The center partners with India and its South Asian neighbors to build strong institutions and implement policies that promote growth and poverty reduction in the region, he said.
My visit is an opportunity to exchange views with the Indian authorities, senior RBI officials, and representatives from the Indian business community, civil society, and others, he said.
Zhang will also have a presentation on financial technology that will take place on Monday at the National Stock Exchange of India.
We will go over the latest trends in financial technology and their effects on the global economy and India, said the top IMF official.
The country’s foreign exchange reserves rose by USD 167.8 million to USD 420.758 billion in the week to March 2 on an increase in core currency assets, the Reserve Bank of India said today.
In the previous reporting week, the reserves had declined by USD 1.13 billion to USD 420.591 billion. The reserves had touched a life-time high of USD 421.914 billion on February 9.
It had crossed the USD 400-billion mark for the first time in the week to September 8 last year, but has been fluctuating since then. In the week to March 2, the foreign currency assets, a major component of the overall reserves, rose by USD 177.2 million to USD 395.642 billion, the apex bank said.
Expressed in the US dollar terms, the foreign currency assets include the effect of appreciation or depreciation of the non-US currencies such as the euro, the pound and the yen held in the reserves.
The value of gold reserves increased by USD 8.1 million to USD 21.522 billion, the central bank said.
The special drawing rights with the International Monetary Fund declined by USD 7.4 million to USD 1.529 billion. The country’s reserve position with IMF also declined by USD 10.1 million to USD 2.064 billion, the RBI said.
India’s foreign exchange reserves rose by $1.96 billion to $421.72 billion on February 16, compared to the previous week. Foreign currency assets (FCAs), which form a key component of reserves, rose by $1.925 billion from the previous week to $396.572 billion.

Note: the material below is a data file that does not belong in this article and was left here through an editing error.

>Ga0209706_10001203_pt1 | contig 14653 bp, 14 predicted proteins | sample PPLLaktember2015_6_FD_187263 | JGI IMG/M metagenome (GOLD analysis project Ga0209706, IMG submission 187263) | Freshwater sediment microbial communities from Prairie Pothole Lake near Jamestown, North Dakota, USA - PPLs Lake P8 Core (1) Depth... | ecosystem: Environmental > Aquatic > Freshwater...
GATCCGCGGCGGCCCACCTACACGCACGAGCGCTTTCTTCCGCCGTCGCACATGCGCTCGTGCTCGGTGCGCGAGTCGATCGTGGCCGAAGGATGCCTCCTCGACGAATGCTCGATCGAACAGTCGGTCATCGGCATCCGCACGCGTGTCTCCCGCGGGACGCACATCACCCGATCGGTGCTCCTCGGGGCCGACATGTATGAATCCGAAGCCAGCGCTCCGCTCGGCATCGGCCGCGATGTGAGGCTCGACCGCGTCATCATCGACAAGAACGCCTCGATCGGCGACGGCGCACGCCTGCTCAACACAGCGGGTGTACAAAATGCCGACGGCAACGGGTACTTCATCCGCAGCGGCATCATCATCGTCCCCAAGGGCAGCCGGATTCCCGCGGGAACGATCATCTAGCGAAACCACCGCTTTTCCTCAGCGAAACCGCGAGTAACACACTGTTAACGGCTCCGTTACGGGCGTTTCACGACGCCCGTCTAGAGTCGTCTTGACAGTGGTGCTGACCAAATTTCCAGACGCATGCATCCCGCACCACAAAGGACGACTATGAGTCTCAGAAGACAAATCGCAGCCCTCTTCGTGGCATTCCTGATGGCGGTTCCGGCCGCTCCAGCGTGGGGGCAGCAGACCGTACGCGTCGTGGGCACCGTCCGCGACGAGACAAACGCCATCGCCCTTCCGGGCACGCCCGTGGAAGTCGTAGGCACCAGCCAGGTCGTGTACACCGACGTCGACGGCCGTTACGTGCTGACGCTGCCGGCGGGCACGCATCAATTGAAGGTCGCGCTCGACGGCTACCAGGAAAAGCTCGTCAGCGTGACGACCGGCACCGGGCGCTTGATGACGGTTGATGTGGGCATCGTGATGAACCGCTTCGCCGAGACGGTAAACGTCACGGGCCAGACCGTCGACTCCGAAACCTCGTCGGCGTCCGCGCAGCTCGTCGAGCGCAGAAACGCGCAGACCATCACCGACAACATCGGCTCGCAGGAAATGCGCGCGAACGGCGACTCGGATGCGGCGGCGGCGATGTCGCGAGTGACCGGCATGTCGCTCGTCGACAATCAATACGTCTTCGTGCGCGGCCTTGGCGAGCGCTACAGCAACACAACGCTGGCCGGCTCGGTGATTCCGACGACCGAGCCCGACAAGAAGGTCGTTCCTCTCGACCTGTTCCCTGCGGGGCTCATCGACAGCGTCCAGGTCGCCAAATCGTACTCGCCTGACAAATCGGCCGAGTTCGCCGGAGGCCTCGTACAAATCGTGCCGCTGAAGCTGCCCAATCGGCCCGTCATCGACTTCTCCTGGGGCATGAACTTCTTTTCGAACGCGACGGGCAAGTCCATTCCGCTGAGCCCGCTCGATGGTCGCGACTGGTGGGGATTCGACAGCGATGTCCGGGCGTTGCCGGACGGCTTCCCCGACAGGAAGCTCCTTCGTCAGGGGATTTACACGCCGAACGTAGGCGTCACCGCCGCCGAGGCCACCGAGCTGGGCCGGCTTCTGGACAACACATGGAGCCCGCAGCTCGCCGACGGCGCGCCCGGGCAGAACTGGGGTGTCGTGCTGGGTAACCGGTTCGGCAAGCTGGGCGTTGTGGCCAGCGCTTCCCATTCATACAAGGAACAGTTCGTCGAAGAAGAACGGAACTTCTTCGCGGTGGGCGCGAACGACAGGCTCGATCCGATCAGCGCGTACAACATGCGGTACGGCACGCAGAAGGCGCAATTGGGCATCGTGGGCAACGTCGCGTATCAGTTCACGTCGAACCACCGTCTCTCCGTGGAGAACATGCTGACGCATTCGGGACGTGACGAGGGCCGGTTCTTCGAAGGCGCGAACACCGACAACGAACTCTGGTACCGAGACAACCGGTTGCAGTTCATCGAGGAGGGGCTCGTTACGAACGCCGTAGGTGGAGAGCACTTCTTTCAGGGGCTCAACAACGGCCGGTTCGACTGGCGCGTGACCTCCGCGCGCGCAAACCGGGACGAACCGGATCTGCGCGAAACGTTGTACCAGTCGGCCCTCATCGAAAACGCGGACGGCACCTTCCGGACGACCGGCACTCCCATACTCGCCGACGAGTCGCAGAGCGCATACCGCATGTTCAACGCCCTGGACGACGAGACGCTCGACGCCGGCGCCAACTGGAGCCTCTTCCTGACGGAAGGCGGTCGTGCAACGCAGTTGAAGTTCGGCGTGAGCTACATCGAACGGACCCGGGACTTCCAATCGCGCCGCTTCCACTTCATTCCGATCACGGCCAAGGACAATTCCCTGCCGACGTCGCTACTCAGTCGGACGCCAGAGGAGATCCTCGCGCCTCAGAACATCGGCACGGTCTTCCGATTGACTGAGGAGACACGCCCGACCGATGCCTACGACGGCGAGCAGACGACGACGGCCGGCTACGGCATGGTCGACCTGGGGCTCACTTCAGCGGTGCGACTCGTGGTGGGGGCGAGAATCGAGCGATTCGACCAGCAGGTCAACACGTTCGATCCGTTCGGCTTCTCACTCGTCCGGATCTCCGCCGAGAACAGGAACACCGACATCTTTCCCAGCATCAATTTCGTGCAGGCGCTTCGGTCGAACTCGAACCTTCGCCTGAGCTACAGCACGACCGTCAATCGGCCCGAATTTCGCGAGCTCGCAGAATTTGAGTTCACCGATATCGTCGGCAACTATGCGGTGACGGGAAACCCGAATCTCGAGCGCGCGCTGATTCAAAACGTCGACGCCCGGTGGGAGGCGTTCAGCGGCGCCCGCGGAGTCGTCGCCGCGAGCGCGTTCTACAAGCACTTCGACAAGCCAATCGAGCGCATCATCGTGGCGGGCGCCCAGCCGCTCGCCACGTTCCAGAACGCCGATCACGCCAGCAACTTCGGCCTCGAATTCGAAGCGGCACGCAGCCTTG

India’s foreign exchange reserves rose by $1.96 billion to $421.72 billion on February 16, compared to the previous week.
Foreign currency assets (FCAs), which form a key component of reserves, rose by $1.925 billion from the previous week to $396.572 billion.
FCAs are maintained in major currencies like US dollar, euro, pound sterling and Japanese yen.
Movement in the FCAs occur mainly on account of purchase and sale of foreign exchange by the RBI, income arising out of the deployment of foreign exchange reserves, external aid receipts of the government and revaluation of assets.
Gold reserves remained stable at $21.514 billion.
Special drawing rights (SDR) from the International Monetary Fund rose by $13 million from the previous week to $1.546 billion.
SDR is an international reserve asset created by the IMF and allocated to its members in proportion of their quota at the IMF.
The Reserve Position in the IMF rose by $21.7 million to $2.087 billion.
Qatar’s economy has proven its resilience and continues to perform well amid the blockade, improving local liquidity and gaining the confidence of international investors, said Doha Bank CEO Dr R Seetharaman.
“The blockade (on Qatar by a quartet of nations) came as a rude shock to us. But Qatar has withstood… it has proven to be a resilient model. Qatar’s economy was performing around 2.5% last year.
This year we are not expecting less than 3.1% growth,” Seetharaman told Gulf Times in an interview.
He said Qatar improved local liquidity by disinvestment last year.
“If you look at Qatar economy, liquidity was under stress to start with. The government improved local liquidity. Now international investors have reposed confidence in Qatar. The banking system as a whole is improving.
“The loan to deposit ratio in the Qatari banking system has significantly improved and now stands at 112%. This is an improvement of the level, immediately post blockade, which was at 116%.”
Qatar’s banking sector had witnessed credit expansion of around 9%, the deposit book has grown of more than 10.4%, he noted.
He said in the days that followed the blockade, there were challenges in terms of international investors slowing down on Qatar.
“They were concerned about the Qatar economic momentum. Even the rating agencies looked sceptical, which explains the negative outlook on the sovereign.”
But, Seetharaman said, Qatar’s ‘AA’ rating, which is still very high, has not been challenged although the international rating agencies have changed the sovereign outlook to negative. The high rating (A) of Qatar’s banks is also not challenged.
Currently, Qatar holds Aa- by Fitch, AA- by S&P and Aa3 by Moody’s.
“With strong exports, positive economic outlook, and natural gas markets unaffected by the economic blockade, the overall growth for Qatar remains sustainable,” Seetharaman noted.
The International Monetary Fund (IMF) in its latest World Economic Outlook revised up its forecast for world economic growth in 2018 and 2019, saying sweeping US tax cuts were likely to boost investment in the world’s largest economy and help its main trading partners.